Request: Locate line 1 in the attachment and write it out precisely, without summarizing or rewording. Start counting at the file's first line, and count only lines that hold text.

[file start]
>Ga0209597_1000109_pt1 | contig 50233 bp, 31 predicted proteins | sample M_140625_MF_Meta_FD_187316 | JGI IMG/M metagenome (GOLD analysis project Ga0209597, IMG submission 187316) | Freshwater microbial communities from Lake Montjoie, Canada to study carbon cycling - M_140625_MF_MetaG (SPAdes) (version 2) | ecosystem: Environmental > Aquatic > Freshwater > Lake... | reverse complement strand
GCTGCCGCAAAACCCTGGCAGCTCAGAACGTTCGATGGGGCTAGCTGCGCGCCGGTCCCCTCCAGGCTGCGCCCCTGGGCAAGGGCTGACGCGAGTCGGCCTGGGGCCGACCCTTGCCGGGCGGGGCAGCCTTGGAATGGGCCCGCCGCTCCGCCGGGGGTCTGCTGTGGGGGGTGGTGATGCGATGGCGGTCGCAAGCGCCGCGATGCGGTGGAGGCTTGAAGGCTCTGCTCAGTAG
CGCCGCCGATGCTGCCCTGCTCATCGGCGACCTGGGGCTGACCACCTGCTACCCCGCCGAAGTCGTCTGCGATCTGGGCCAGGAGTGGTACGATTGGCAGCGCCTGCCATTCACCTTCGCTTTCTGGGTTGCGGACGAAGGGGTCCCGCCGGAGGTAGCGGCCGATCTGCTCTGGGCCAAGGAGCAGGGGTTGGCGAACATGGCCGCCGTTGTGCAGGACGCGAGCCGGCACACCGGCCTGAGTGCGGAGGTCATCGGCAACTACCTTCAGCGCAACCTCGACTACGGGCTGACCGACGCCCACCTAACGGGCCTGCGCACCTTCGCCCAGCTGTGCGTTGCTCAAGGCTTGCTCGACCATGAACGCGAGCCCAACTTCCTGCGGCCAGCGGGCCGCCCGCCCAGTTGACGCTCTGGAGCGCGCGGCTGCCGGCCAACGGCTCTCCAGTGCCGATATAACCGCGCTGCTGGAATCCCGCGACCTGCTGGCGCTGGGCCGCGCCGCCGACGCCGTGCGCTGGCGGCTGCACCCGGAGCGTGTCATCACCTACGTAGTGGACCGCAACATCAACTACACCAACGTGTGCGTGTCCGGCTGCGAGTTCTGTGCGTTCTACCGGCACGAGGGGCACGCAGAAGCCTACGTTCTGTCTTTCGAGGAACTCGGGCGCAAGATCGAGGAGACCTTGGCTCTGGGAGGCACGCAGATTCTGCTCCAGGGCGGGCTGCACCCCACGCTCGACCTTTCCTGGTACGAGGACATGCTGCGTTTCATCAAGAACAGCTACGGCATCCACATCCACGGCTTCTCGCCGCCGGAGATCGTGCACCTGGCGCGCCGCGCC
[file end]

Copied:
>Ga0209597_1000109_pt1 | contig 50233 bp, 31 predicted proteins | sample M_140625_MF_Meta_FD_187316 | JGI IMG/M metagenome (GOLD analysis project Ga0209597, IMG submission 187316) | Freshwater microbial communities from Lake Montjoie, Canada to study carbon cycling - M_140625_MF_MetaG (SPAdes) (version 2) | ecosystem: Environmental > Aquatic > Freshwater > Lake... | reverse complement strand